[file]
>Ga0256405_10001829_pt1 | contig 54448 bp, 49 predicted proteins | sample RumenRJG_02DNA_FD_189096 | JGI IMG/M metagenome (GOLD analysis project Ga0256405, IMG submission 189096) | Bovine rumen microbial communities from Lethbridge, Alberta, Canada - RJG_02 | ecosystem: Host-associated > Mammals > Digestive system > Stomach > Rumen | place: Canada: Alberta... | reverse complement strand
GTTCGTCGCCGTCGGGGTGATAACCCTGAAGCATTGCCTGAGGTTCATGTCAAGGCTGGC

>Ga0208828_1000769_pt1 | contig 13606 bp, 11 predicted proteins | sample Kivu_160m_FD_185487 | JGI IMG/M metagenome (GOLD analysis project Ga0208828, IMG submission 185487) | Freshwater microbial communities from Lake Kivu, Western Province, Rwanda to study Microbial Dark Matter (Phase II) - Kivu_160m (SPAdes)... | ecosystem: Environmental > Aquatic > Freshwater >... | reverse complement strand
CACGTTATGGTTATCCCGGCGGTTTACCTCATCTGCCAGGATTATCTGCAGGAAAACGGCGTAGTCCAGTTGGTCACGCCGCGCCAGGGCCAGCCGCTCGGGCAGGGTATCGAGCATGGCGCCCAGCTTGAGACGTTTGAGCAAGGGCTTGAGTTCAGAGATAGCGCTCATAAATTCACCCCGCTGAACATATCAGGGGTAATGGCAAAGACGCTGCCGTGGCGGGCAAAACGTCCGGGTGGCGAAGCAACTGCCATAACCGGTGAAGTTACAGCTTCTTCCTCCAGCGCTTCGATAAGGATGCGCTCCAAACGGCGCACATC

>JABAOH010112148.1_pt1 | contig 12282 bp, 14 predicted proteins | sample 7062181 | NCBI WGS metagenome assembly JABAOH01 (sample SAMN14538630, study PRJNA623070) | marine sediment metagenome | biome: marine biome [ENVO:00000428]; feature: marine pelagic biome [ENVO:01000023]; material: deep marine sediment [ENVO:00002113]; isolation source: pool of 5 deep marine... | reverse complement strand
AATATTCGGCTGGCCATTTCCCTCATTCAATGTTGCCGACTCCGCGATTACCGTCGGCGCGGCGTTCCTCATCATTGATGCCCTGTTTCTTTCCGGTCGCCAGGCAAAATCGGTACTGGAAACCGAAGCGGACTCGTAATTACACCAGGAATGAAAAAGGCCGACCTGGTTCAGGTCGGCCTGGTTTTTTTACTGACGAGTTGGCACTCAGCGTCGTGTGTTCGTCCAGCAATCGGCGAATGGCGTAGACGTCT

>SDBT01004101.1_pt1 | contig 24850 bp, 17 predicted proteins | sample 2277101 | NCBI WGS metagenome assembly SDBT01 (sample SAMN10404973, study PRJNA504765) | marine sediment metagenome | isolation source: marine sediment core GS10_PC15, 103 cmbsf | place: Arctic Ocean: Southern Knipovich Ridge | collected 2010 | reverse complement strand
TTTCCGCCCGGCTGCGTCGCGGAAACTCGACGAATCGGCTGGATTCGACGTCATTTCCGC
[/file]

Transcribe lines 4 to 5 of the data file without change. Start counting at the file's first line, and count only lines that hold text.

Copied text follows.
CACGTTATGGTTATCCCGGCGGTTTACCTCATCTGCCAGGATTATCTGCAGGAAAACGGCGTAGTCCAGTTGGTCACGCCGCGCCAGGGCCAGCCGCTCGGGCAGGGTATCGAGCATGGCGCCCAGCTTGAGACGTTTGAGCAAGGGCTTGAGTTCAGAGATAGCGCTCATAAATTCACCCCGCTGAACATATCAGGGGTAATGGCAAAGACGCTGCCGTGGCGGGCAAAACGTCCGGGTGGCGAAGCAACTGCCATAACCGGTGAAGTTACAGCTTCTTCCTCCAGCGCTTCGATAAGGATGCGCTCCAAACGGCGCACATC

>JABAOH010112148.1_pt1 | contig 12282 bp, 14 predicted proteins | sample 7062181 | NCBI WGS metagenome assembly JABAOH01 (sample SAMN14538630, study PRJNA623070) | marine sediment metagenome | biome: marine biome [ENVO:00000428]; feature: marine pelagic biome [ENVO:01000023]; material: deep marine sediment [ENVO:00002113]; isolation source: pool of 5 deep marine... | reverse complement strand